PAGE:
High speed stability is too good, imo, probably because of aerodynamics not being complete, also tire stuff that Scawen did mention too, I think quite lot of exploits might be solved when he does find and fixes what causes tires to forgive so much, maybe something like that.

But still only sim where I get feeling of driving a car and not moving 3d model with wheel and pedals, for some reason that is how it is why for me LFS is better than else and why I drive it most, even I play with others those never seem to give similar enjoyment of driving and not that thrill of trying to get corners always better as it is me that limits, not how game transforms my inputs to movement of 3d model.
Personaly I felt LFS was very close to reality when I was driving my little truck around on its not so sporty tires. Then I picked up a miata and my opinion changed some what. The tires and the way the react to the ground in LFS is still better then I have found in any other sim but is still not right. I have mentioned it in other threads and I thing the issue is that there is more overall grip then we have in reality but the tires overall regidity is too low. The best way I can describe this is that they feel more like they are zero pressure tires bolted to the rims then presurised tires held on to the rim. That is ofcourse also only part of the issue.

Running an autocross in my miata and doing the same in the XRG which is the cloest thing to the miata feel completely different even with nearly identicle setups. The tires are where this difference is. The way they load and unload through the solom feels weak, they seem to lack some springy-ness and they don't feel as if their grip is affected by loading in the least.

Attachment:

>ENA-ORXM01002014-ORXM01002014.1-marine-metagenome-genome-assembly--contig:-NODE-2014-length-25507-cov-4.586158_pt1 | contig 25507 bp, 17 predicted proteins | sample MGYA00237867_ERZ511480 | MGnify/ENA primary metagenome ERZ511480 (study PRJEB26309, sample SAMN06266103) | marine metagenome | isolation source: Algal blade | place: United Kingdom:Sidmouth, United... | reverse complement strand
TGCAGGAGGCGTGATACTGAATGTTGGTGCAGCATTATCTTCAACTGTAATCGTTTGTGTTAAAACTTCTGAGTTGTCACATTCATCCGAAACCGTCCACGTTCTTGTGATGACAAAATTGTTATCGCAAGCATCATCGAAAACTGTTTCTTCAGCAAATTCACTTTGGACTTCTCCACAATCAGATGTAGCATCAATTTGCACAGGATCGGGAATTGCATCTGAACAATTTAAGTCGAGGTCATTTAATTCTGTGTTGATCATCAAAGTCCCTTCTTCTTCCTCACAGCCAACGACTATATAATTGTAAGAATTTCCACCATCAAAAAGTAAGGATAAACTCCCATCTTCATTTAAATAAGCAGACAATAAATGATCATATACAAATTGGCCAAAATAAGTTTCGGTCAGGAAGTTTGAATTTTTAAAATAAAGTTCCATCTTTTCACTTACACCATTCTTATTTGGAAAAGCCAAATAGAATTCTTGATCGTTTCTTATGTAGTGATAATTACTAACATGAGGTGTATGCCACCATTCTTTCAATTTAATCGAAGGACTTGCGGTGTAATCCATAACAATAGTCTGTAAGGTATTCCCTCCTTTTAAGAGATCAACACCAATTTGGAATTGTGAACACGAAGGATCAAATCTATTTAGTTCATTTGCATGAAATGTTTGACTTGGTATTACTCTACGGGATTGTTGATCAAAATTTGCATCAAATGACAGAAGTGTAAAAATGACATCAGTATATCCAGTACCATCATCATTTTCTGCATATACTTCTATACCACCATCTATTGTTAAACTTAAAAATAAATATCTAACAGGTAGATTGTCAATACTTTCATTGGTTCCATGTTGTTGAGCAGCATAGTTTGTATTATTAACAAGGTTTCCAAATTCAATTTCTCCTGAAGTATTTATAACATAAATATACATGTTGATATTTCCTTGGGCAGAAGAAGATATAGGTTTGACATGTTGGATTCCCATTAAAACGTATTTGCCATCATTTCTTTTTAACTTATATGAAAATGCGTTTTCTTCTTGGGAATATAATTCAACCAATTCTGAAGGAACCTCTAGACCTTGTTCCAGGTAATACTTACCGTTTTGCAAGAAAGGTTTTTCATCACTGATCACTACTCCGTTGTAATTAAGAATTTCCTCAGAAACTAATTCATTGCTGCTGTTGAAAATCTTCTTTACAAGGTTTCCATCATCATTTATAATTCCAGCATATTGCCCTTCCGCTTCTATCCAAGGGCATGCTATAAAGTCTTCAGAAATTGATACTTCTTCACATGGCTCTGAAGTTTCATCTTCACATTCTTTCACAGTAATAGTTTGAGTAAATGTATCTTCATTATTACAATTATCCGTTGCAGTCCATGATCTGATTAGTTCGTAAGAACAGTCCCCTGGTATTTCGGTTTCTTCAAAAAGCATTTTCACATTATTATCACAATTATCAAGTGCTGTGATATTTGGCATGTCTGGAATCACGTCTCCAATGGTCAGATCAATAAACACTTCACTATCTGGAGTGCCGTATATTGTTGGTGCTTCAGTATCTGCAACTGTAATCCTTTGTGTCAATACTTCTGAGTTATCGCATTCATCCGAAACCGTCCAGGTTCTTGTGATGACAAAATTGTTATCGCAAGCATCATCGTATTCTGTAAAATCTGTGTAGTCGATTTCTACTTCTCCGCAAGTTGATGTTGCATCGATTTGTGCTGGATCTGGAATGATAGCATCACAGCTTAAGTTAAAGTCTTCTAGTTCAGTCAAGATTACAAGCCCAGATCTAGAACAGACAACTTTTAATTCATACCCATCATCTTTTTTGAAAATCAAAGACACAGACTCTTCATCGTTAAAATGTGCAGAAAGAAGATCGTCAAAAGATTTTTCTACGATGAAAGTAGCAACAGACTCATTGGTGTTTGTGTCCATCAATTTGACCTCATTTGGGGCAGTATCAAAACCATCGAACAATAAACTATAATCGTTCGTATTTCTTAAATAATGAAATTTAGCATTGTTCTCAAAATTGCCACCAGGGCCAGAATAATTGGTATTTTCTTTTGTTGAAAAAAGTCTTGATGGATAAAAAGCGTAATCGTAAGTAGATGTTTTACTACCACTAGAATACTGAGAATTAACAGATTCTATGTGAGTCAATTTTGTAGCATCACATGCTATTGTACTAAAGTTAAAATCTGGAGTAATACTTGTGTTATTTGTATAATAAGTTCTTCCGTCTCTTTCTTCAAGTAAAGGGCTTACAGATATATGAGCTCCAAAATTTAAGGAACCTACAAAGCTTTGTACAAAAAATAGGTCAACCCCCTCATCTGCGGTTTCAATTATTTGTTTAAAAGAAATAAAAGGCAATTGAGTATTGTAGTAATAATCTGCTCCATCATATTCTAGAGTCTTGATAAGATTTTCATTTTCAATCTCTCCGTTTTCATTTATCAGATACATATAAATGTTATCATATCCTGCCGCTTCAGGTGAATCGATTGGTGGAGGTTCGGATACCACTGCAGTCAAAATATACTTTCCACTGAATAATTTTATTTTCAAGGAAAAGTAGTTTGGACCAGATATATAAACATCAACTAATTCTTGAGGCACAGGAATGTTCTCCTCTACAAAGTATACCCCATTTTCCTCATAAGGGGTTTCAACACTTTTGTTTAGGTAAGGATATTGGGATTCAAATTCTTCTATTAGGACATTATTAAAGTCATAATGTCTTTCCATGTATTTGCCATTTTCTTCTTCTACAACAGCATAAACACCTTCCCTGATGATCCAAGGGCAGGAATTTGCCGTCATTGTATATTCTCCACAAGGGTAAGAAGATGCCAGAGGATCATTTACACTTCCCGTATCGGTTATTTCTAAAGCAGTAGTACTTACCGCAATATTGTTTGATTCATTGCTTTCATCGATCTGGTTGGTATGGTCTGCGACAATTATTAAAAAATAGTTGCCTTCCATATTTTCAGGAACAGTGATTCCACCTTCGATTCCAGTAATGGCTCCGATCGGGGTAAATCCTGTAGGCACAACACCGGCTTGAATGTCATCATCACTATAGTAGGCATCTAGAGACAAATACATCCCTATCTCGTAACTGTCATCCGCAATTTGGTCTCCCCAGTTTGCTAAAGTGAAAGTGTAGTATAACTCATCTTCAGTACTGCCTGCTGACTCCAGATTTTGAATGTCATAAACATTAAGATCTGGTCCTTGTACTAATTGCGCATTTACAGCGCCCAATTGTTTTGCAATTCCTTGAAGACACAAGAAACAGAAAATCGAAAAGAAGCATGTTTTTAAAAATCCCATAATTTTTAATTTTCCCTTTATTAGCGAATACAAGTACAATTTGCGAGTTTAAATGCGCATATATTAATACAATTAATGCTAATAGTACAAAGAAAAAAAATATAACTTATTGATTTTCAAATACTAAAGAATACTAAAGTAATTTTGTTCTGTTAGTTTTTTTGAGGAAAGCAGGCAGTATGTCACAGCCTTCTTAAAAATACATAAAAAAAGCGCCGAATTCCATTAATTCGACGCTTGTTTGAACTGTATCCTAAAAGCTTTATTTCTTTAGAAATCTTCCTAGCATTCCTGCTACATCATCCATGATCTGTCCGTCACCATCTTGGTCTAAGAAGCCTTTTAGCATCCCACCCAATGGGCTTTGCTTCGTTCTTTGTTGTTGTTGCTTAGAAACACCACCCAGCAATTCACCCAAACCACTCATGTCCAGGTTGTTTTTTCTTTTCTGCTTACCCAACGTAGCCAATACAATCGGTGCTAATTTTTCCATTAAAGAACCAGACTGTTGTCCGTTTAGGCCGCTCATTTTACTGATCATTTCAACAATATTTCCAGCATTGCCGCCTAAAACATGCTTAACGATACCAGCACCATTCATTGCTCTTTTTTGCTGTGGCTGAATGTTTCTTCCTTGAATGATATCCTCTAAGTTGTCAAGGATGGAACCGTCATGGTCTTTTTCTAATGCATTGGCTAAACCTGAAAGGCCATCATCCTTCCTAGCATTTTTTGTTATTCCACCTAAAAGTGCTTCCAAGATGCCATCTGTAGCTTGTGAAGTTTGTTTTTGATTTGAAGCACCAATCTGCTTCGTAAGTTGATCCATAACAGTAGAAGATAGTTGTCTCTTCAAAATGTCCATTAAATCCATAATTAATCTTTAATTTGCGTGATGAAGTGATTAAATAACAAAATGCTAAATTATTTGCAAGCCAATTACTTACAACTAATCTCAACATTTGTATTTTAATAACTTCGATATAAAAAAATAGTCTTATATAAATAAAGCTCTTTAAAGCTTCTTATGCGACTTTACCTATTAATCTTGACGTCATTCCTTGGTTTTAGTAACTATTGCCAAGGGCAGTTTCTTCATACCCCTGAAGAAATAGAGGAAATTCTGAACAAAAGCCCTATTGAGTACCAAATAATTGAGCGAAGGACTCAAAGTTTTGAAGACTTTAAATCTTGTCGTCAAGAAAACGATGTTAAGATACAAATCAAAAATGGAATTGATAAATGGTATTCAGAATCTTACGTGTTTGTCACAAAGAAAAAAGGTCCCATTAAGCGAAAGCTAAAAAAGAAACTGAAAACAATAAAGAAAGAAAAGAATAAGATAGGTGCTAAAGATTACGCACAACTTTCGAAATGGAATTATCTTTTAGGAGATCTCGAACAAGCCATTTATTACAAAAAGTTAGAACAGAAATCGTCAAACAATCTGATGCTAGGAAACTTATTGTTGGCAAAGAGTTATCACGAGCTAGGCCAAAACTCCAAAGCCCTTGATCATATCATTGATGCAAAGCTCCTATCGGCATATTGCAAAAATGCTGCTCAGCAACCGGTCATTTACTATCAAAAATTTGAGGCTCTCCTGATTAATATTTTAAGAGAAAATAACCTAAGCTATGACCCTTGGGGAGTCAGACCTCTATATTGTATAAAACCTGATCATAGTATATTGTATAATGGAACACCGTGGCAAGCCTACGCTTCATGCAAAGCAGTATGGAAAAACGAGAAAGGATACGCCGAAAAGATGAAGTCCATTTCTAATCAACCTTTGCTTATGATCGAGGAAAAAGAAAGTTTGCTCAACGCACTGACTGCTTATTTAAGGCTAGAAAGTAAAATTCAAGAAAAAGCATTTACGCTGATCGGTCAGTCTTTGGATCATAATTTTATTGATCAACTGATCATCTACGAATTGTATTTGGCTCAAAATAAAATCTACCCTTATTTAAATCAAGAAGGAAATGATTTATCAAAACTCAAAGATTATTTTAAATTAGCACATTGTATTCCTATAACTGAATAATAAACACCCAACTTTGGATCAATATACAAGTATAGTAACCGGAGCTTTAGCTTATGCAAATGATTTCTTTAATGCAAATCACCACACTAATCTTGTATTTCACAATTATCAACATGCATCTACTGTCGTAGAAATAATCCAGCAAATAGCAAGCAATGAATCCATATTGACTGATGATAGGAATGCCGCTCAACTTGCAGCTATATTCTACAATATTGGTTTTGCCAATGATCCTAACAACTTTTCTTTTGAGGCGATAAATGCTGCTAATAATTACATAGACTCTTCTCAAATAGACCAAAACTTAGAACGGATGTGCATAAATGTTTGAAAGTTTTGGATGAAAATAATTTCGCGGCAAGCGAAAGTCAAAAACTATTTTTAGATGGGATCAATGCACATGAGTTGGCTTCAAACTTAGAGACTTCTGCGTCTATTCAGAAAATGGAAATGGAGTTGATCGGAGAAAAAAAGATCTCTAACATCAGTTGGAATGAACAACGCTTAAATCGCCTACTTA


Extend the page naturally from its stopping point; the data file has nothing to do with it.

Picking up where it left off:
Quote from ENS Wiseman(USNJROTC) :This game is also the only true simulation racing game available. The difference between LFS and all other games is that, it isn't actually a game. There is no final Objective to work to, No strict storyline, No "players" or characters. this all gives the player a full control over what he can and can't do. There's no game I know of like this and it gives us all the extra edge

I second that, and I think that's the real reason.
Quote from Gimpster :Personaly I felt LFS was very close to reality when I was driving my little truck around on its not so sporty tires. Then I picked up a miata and my opinion changed some what. The tires and the way the react to the ground in LFS is still better then I have found in any other sim but is still not right. I have mentioned it in other threads and I thing the issue is that there is more overall grip then we have in reality but the tires overall regidity is too low. The best way I can describe this is that they feel more like they are zero pressure tires bolted to the rims then presurised tires held on to the rim. That is ofcourse also only part of the issue.

Running an autocross in my miata and doing the same in the XRG which is the cloest thing to the miata feel completely different even with nearly identicle setups. The tires are where this difference is. The way they load and unload through the solom feels weak, they seem to lack some springy-ness and they don't feel as if their grip is affected by loading in the least.

Something like that, as g-forces seem to be rather ok, it is not grip but modifiers of grip, something that only man himself is able to know and adjust